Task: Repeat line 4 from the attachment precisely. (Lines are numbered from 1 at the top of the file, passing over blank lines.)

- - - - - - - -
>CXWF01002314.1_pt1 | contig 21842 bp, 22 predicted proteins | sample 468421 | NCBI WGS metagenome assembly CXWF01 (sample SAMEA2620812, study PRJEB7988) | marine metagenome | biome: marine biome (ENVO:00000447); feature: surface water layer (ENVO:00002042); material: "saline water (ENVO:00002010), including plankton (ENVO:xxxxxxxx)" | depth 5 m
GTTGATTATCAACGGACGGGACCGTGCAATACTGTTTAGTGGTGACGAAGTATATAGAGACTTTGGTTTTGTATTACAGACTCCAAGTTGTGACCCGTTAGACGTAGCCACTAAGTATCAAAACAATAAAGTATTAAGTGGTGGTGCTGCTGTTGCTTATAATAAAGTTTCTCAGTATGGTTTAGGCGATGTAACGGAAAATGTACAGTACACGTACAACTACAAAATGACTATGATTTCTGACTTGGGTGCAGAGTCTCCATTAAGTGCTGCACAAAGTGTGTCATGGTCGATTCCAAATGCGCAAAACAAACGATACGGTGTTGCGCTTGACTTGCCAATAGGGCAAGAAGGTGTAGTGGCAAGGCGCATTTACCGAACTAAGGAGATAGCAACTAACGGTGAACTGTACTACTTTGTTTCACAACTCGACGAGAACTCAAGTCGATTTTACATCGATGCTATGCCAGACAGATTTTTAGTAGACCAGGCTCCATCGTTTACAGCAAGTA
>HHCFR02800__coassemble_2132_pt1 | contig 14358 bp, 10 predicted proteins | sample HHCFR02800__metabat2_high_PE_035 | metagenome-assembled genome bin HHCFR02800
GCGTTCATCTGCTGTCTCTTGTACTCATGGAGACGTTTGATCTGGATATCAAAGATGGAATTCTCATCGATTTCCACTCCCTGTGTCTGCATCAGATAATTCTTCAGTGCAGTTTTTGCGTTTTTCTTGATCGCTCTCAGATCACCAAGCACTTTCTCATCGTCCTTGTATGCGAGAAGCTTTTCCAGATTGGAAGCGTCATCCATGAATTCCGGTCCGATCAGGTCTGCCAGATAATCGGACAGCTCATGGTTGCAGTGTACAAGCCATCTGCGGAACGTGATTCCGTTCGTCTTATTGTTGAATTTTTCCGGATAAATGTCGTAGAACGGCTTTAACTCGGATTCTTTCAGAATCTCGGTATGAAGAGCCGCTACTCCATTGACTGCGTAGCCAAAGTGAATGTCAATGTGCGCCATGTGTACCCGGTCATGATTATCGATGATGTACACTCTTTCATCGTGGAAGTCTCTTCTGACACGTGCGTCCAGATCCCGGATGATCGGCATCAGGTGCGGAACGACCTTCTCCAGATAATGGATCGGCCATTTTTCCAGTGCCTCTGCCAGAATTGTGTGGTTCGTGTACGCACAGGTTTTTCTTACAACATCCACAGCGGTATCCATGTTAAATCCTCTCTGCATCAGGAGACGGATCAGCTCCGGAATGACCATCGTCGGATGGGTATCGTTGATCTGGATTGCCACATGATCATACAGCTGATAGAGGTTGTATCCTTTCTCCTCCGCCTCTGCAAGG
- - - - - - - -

GCGTTCATCTGCTGTCTCTTGTACTCATGGAGACGTTTGATCTGGATATCAAAGATGGAATTCTCATCGATTTCCACTCCCTGTGTCTGCATCAGATAATTCTTCAGTGCAGTTTTTGCGTTTTTCTTGATCGCTCTCAGATCACCAAGCACTTTCTCATCGTCCTTGTATGCGAGAAGCTTTTCCAGATTGGAAGCGTCATCCATGAATTCCGGTCCGATCAGGTCTGCCAGATAATCGGACAGCTCATGGTTGCAGTGTACAAGCCATCTGCGGAACGTGATTCCGTTCGTCTTATTGTTGAATTTTTCCGGATAAATGTCGTAGAACGGCTTTAACTCGGATTCTTTCAGAATCTCGGTATGAAGAGCCGCTACTCCATTGACTGCGTAGCCAAAGTGAATGTCAATGTGCGCCATGTGTACCCGGTCATGATTATCGATGATGTACACTCTTTCATCGTGGAAGTCTCTTCTGACACGTGCGTCCAGATCCCGGATGATCGGCATCAGGTGCGGAACGACCTTCTCCAGATAATGGATCGGCCATTTTTCCAGTGCCTCTGCCAGAATTGTGTGGTTCGTGTACGCACAGGTTTTTCTTACAACATCCACAGCGGTATCCATGTTAAATCCTCTCTGCATCAGGAGACGGATCAGCTCCGGAATGACCATCGTCGGATGGGTATCGTTGATCTGGATTGCCACATGATCATACAGCTGATAGAGGTTGTATCCTTTCTCCTCCGCCTCTGCAAGG